- WASHINGTON (Reuters) - Orange juice, contrary to what many had long believed,
is not too acidic to carry food poisoning, researchers reported Wednesday.
- They said careful checks showed that
62 people were sickened by a Salmonella outbreak at Disney World in Orlando
in 1995, and unpasteurized orange juice was to blame. Kim Cook and colleagues
at the Centers for Disease Control and Prevention's (CDC) Foodborne and
Diarrheal Diseases branch investigated the outbreak.
- They found 62 cases in 21 states dating
back to June of 1995. ``All had visited a large tourist theme park in Orlando
during May 1995,'' they wrote in a report in the Journal of the American
Medical Association. After the victims and family members were questioned,
it became clear that nearly all had drunk orange juice, too. Many had stayed
in the same hotel.
- ``We traced the implicated product, orange
juice, back through its production process and conducted site inspections
off the involved processing facilities and farms,'' Cook's team wrote.
They tested samples from the suspect batch and found Salmonella, a bacteria
that can cause vomiting and diarrhea. ``A site inspection of the juice
company identified several deficiencies in its processing plant,'' the
researchers wrote. The walls were cracked, mice and bird droppings could
be seen and even frogs got inside somehow.
- Salmonella was found on a toad found
just outside the building where the juice was processed. Reptiles and amphibians
are known to carry Salmonella.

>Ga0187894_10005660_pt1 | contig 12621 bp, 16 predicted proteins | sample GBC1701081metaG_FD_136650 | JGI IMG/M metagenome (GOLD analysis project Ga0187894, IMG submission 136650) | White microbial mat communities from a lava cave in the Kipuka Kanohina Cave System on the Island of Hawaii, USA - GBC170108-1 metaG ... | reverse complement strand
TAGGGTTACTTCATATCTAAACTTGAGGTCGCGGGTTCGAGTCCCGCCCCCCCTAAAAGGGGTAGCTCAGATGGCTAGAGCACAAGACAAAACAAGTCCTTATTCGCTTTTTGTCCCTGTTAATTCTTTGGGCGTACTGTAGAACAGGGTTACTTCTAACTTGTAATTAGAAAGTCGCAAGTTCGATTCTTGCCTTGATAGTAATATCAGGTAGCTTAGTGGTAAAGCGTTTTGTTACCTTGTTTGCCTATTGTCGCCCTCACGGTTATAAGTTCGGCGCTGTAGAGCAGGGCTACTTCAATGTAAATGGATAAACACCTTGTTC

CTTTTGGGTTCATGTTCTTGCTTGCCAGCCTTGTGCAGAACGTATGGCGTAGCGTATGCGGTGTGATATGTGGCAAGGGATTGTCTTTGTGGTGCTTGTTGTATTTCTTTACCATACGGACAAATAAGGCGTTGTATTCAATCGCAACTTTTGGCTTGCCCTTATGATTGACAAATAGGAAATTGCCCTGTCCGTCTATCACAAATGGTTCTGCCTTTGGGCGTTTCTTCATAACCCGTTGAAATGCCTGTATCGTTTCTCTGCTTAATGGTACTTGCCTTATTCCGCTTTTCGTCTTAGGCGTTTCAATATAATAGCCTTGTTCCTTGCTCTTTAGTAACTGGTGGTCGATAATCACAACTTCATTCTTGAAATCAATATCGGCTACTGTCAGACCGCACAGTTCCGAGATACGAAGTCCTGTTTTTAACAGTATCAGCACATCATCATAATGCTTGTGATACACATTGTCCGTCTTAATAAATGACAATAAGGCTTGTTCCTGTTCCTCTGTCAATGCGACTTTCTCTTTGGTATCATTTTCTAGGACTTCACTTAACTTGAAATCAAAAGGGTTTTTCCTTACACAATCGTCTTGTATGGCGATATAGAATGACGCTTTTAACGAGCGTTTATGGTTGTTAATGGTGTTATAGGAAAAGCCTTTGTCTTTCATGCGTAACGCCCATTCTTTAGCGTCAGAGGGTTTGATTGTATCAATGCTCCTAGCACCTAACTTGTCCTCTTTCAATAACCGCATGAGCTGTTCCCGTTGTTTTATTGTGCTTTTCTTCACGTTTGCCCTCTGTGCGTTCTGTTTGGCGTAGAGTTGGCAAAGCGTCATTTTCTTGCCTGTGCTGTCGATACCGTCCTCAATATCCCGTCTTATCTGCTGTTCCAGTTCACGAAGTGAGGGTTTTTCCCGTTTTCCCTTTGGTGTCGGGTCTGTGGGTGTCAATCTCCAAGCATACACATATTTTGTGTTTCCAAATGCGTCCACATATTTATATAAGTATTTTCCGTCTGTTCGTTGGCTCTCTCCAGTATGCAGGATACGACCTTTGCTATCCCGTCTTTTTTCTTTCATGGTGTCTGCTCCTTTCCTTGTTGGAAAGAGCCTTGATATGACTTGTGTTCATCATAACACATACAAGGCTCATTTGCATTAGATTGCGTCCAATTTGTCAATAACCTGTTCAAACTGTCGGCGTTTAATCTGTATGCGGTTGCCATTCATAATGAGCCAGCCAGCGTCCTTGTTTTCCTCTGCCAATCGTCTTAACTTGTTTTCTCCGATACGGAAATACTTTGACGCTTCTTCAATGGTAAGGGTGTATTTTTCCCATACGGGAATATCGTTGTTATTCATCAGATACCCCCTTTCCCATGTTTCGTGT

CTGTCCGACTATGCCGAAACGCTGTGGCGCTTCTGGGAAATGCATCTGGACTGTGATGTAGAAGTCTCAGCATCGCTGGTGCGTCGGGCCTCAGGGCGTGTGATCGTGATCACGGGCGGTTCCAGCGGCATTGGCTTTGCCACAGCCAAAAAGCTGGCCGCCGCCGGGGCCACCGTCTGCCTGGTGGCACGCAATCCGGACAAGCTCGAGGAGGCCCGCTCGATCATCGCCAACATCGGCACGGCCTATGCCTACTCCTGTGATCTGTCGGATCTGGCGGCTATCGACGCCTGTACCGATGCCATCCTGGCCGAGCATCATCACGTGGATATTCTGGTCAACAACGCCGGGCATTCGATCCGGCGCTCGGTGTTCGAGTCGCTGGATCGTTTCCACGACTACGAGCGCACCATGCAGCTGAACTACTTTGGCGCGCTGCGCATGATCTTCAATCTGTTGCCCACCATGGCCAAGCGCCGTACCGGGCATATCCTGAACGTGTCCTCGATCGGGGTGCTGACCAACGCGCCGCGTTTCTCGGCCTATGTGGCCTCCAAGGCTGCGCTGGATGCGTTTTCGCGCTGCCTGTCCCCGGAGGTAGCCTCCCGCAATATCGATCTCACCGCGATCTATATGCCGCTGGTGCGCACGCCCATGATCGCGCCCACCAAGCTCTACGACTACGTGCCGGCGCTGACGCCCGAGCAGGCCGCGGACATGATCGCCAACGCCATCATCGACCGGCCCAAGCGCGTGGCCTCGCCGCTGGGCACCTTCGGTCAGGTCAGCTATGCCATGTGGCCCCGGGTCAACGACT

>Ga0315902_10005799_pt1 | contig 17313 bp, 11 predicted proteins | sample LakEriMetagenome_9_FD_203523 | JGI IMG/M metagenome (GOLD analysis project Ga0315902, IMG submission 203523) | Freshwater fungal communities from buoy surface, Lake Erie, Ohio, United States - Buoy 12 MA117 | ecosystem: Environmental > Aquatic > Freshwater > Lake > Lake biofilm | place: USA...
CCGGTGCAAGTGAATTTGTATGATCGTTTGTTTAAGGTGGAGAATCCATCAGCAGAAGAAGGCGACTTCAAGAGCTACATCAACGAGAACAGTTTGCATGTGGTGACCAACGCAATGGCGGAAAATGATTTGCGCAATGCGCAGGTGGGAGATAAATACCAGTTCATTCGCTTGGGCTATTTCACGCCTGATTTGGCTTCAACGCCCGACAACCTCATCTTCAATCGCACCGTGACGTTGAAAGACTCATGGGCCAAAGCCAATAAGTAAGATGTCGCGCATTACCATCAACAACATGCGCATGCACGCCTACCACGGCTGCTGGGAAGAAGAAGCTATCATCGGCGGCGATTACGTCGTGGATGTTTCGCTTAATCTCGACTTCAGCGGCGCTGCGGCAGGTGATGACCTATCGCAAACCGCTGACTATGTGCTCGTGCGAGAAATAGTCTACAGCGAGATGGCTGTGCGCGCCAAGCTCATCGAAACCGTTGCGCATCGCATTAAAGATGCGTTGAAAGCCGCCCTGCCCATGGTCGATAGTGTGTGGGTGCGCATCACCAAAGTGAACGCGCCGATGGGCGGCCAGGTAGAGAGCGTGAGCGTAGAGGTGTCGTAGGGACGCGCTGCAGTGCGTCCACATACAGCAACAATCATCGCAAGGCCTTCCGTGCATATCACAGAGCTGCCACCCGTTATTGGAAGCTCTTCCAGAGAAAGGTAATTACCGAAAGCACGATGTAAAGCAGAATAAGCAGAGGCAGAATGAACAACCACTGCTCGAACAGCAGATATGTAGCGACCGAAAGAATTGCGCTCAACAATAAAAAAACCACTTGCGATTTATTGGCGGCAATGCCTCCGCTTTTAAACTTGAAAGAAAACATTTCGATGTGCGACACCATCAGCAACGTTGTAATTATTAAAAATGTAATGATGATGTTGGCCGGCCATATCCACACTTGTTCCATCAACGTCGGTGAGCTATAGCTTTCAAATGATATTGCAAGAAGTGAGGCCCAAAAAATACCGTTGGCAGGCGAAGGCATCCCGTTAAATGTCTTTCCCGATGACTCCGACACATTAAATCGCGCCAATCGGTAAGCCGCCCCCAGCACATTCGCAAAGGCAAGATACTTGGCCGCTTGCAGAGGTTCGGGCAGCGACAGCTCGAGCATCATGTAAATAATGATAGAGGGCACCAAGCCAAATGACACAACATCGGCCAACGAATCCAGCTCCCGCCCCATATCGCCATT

- Only a small percentage of food poisoning
cases are ever reported, so the researchers think there must have been
many more. ``Orange juice and other acidic fruit juices are generally believed
to be unusual vehicles of transmission for human pathogens,'' they wrote.
But an outbreak of a strain of E. coli bacteria that can cause a sometimes
deadly form of food poisoning was traced to unpasteurized apple juice in
- ``Although the vast majority of orange
juice and other fruit and vegetable juices produced within the United States
are pasteurized and safe to consume, this outbreak illustrates the importance
of the current national debate and regulatory activity regarding the safety
of unpasteurized juices,'' the CDC team wrote. The Food and Drug Administration
(FDA) recently tightened rules on the labeling of fruit juice. Roadside
stands selling home-grown apple juice and cider must warn consumers the
product may contain illness-causing bacteria.
- The National Food Processors Association
wants the FDA to require that all juices be pasteurized -- a brief heating
process that kills microbes.